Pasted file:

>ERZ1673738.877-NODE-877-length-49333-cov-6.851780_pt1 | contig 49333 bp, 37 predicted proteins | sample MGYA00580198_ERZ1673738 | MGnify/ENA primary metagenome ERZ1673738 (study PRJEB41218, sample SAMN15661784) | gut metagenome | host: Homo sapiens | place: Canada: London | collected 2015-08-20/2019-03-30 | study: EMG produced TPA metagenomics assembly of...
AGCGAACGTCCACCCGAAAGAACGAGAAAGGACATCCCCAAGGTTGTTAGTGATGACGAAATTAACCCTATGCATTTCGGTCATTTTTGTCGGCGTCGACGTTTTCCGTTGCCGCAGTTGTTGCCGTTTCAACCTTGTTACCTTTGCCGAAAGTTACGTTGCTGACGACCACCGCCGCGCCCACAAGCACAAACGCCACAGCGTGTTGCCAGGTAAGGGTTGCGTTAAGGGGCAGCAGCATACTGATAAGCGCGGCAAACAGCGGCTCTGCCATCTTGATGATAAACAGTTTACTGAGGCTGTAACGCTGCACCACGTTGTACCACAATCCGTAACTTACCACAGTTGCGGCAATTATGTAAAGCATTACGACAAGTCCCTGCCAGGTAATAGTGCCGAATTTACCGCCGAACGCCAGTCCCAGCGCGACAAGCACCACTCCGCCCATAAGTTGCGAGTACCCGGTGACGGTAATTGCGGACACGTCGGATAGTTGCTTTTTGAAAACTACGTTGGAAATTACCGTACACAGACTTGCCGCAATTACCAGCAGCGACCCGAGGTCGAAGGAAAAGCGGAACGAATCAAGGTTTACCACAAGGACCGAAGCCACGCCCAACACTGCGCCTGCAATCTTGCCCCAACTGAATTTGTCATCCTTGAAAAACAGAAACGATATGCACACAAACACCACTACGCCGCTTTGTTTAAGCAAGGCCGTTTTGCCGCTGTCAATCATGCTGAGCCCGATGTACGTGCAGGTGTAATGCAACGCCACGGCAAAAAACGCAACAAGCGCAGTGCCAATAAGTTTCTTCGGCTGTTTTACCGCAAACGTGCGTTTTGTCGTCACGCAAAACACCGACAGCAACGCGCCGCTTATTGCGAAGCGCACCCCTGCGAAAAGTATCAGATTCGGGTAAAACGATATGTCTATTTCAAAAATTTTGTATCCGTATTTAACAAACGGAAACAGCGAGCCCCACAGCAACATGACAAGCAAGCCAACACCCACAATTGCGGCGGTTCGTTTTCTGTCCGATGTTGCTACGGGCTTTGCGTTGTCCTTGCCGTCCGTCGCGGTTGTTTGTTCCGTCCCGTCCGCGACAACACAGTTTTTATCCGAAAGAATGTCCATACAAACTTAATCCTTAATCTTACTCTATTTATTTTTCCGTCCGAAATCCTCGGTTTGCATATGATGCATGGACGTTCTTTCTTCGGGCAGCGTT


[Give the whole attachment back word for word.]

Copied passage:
>ERZ1673738.877-NODE-877-length-49333-cov-6.851780_pt1 | contig 49333 bp, 37 predicted proteins | sample MGYA00580198_ERZ1673738 | MGnify/ENA primary metagenome ERZ1673738 (study PRJEB41218, sample SAMN15661784) | gut metagenome | host: Homo sapiens | place: Canada: London | collected 2015-08-20/2019-03-30 | study: EMG produced TPA metagenomics assembly of...
AGCGAACGTCCACCCGAAAGAACGAGAAAGGACATCCCCAAGGTTGTTAGTGATGACGAAATTAACCCTATGCATTTCGGTCATTTTTGTCGGCGTCGACGTTTTCCGTTGCCGCAGTTGTTGCCGTTTCAACCTTGTTACCTTTGCCGAAAGTTACGTTGCTGACGACCACCGCCGCGCCCACAAGCACAAACGCCACAGCGTGTTGCCAGGTAAGGGTTGCGTTAAGGGGCAGCAGCATACTGATAAGCGCGGCAAACAGCGGCTCTGCCATCTTGATGATAAACAGTTTACTGAGGCTGTAACGCTGCACCACGTTGTACCACAATCCGTAACTTACCACAGTTGCGGCAATTATGTAAAGCATTACGACAAGTCCCTGCCAGGTAATAGTGCCGAATTTACCGCCGAACGCCAGTCCCAGCGCGACAAGCACCACTCCGCCCATAAGTTGCGAGTACCCGGTGACGGTAATTGCGGACACGTCGGATAGTTGCTTTTTGAAAACTACGTTGGAAATTACCGTACACAGACTTGCCGCAATTACCAGCAGCGACCCGAGGTCGAAGGAAAAGCGGAACGAATCAAGGTTTACCACAAGGACCGAAGCCACGCCCAACACTGCGCCTGCAATCTTGCCCCAACTGAATTTGTCATCCTTGAAAAACAGAAACGATATGCACACAAACACCACTACGCCGCTTTGTTTAAGCAAGGCCGTTTTGCCGCTGTCAATCATGCTGAGCCCGATGTACGTGCAGGTGTAATGCAACGCCACGGCAAAAAACGCAACAAGCGCAGTGCCAATAAGTTTCTTCGGCTGTTTTACCGCAAACGTGCGTTTTGTCGTCACGCAAAACACCGACAGCAACGCGCCGCTTATTGCGAAGCGCACCCCTGCGAAAAGTATCAGATTCGGGTAAAACGATATGTCTATTTCAAAAATTTTGTATCCGTATTTAACAAACGGAAACAGCGAGCCCCACAGCAACATGACAAGCAAGCCAACACCCACAATTGCGGCGGTTCGTTTTCTGTCCGATGTTGCTACGGGCTTTGCGTTGTCCTTGCCGTCCGTCGCGGTTGTTTGTTCCGTCCCGTCCGCGACAACACAGTTTTTATCCGAAAGAATGTCCATACAAACTTAATCCTTAATCTTACTCTATTTATTTTTCCGTCCGAAATCCTCGGTTTGCATATGATGCATGGACGTTCTTTCTTCGGGCAGCGTT